On January 18, 2013 Brandon Goyne, 20, a student at Louisiana State University in Alexandria was at baseball practice. He was one of the younger team members, and was a sophomore outfielder, but the coach says he was a real standout there. During baseball practice Brandon collapsed, experienced a cardiac arrest, and despite quick intervention, never regained consciousness. Head Coach Brent Porche says that the team, had been overwhelmed by support following this tragedy. There is no telling where Brandon's skill in sports and his zest for life would have taken him in the future.
Normally, autopsy results are private and are not public record, unless a family chooses to release some information from one. Brandon's parents, Scott and Debbie Goyne, chose to release autopsy information in order to bring attention to this diagnosis. Despite the fact that Brandon had two physicals in the months that led up to his sudden death, he did not have an EKG. In Brandon's case, an EKG would have shown the diagnosis which caused his passing. On autopsy Brandon was diagnosed with ARVD/C or Arrhythmogenic Right Ventricular Dysplasia/Cardiomyopathy. This is a more specific diagnosis of arrhythmic death of a young person, than we normally receive. It is in fact, not a heart attack or myocardial infarction. EKGs are not necessarily required for students of any age who play sports. Although an EKG would have detected Brandon's cardiac diagnosis, in many, like my Daniel, it would not have. Still, if just a few families could avoid losing their sons or daughter's suddenly, during sports or simply living their lives, this would be a task worth doing.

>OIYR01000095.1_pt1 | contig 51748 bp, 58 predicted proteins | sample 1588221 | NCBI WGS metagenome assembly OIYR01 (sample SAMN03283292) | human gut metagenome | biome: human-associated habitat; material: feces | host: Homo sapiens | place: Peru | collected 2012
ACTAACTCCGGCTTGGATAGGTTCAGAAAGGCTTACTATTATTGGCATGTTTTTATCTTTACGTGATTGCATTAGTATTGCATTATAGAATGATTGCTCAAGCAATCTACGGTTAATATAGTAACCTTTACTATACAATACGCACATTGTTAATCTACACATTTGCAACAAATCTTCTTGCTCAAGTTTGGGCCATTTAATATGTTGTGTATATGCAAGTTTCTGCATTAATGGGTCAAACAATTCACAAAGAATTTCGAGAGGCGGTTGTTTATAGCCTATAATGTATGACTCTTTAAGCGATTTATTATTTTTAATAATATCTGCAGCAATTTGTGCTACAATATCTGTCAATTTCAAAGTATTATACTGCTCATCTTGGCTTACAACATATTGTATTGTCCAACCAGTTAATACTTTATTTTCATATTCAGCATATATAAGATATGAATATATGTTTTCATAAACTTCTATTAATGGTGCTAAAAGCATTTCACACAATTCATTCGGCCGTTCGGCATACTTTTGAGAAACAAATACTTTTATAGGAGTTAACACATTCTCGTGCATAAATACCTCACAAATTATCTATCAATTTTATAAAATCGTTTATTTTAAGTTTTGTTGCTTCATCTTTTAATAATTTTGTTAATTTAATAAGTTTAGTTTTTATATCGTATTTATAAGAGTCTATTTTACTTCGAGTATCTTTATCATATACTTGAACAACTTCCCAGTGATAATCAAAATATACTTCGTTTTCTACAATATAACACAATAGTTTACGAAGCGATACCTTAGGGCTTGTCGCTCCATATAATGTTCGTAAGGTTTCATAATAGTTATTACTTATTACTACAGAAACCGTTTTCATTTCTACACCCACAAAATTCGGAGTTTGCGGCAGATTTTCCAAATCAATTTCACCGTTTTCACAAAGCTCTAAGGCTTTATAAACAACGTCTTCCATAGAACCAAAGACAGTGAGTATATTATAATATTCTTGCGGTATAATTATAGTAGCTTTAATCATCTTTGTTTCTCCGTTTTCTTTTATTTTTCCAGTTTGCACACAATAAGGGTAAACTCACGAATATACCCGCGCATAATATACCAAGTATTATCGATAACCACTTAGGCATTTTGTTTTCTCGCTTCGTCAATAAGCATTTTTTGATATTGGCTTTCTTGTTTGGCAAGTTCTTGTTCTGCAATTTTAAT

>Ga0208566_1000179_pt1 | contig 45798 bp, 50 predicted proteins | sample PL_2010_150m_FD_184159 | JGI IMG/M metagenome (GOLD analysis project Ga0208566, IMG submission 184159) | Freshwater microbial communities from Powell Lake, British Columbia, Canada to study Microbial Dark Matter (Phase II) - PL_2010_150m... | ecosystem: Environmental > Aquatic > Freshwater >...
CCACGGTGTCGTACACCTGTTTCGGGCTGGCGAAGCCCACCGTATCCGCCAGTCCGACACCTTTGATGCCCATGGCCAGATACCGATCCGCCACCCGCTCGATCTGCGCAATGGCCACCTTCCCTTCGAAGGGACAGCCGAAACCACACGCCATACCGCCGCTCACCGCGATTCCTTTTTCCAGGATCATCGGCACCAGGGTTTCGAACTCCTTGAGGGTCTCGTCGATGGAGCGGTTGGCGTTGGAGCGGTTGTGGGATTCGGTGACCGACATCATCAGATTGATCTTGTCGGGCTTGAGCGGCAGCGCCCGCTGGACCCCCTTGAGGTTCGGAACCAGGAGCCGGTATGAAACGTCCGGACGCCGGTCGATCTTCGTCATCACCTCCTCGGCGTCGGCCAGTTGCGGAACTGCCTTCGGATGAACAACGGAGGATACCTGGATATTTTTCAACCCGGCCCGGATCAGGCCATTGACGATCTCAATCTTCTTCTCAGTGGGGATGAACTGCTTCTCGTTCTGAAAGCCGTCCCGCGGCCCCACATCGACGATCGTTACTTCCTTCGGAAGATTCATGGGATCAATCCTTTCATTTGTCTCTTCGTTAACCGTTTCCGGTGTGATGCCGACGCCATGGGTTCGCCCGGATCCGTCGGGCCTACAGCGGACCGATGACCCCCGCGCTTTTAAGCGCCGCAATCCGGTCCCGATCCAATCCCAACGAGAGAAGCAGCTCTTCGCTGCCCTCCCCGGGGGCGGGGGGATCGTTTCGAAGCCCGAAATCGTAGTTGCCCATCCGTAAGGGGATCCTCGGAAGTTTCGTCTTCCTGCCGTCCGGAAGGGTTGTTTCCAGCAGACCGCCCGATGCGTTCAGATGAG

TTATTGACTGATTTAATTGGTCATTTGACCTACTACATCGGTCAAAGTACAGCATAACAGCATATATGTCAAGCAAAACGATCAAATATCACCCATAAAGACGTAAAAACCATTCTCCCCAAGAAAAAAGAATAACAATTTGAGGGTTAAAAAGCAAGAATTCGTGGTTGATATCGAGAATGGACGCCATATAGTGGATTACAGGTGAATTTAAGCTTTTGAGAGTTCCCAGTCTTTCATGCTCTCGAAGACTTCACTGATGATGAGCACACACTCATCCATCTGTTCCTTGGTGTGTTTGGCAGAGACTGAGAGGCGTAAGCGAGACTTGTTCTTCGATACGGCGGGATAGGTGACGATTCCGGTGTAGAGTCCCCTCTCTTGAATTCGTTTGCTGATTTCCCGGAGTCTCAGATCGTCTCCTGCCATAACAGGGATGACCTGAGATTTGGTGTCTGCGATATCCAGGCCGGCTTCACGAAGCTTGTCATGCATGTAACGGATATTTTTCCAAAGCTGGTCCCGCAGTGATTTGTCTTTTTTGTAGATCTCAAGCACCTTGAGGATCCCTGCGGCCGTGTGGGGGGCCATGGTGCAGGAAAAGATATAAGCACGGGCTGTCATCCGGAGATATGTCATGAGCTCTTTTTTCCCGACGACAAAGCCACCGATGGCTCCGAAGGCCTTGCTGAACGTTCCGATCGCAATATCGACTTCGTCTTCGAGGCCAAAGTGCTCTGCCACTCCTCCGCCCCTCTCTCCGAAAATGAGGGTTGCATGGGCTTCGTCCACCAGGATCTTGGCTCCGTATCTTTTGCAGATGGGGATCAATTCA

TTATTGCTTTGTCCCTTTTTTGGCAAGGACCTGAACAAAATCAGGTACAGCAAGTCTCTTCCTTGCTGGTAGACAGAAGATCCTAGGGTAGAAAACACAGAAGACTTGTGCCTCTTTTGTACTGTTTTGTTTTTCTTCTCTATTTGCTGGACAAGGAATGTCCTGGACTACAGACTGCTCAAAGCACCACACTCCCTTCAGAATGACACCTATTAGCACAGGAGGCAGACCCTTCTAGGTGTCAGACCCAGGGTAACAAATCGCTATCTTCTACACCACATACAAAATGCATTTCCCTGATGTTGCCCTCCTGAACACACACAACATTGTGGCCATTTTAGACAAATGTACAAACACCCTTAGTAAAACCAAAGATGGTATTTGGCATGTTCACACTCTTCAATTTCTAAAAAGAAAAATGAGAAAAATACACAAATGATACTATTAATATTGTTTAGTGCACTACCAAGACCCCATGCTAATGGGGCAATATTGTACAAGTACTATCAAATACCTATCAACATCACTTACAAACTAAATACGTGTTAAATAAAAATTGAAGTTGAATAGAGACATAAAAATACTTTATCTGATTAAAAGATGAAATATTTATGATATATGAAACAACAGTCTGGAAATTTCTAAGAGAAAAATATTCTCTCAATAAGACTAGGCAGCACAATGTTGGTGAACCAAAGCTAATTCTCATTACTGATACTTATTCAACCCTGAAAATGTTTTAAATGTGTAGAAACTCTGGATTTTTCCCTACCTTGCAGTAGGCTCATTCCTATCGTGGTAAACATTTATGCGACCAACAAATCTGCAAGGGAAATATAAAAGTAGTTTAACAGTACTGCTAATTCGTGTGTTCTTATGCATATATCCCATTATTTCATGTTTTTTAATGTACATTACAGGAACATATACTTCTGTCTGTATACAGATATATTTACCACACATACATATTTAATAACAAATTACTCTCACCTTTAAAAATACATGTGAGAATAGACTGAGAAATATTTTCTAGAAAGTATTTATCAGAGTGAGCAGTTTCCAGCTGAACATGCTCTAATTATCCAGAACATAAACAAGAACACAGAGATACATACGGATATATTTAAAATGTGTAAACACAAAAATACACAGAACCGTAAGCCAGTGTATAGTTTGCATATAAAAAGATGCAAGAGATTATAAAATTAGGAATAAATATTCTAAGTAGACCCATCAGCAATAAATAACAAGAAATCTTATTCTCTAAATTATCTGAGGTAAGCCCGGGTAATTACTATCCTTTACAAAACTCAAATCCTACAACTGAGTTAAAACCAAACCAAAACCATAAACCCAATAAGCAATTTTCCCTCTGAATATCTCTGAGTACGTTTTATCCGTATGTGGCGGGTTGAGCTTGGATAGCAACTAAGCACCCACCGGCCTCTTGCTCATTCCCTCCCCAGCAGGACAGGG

ARVD/C is not the cause of all sudden death due to arrhythmia during sports, but it is a cause of a percentage of it. This diagnosis is of genetic origin, and CAN be treated if the diagnosis is made. This is why it is particularly important for the family members of someone who experiences sudden death while playing sports to be examined by a university based cardiology team. For example, Brandon's arrhythmic death could have been detected and prevented by EKG and intervention, whereas our Daniel's likely could not have been detected prior to the event itself.
Athletic model Krissy Taylor also died from this diagnosis, which was detected on autopsy.
Brandon's parents and his brother Derek have started the Brandon Goyne Foundation. Its goal is to make EKGs available to everyone who plays school sports in order to detect as many potential Brandons out there as possible. In addition, the family wishes to bring to the attention of schools, coaches and families that everyone who plays sports should have an EKG first. They have details about this on Facebook.
More information on The Goyne Foundation .
This is additional reading on ARVD/C: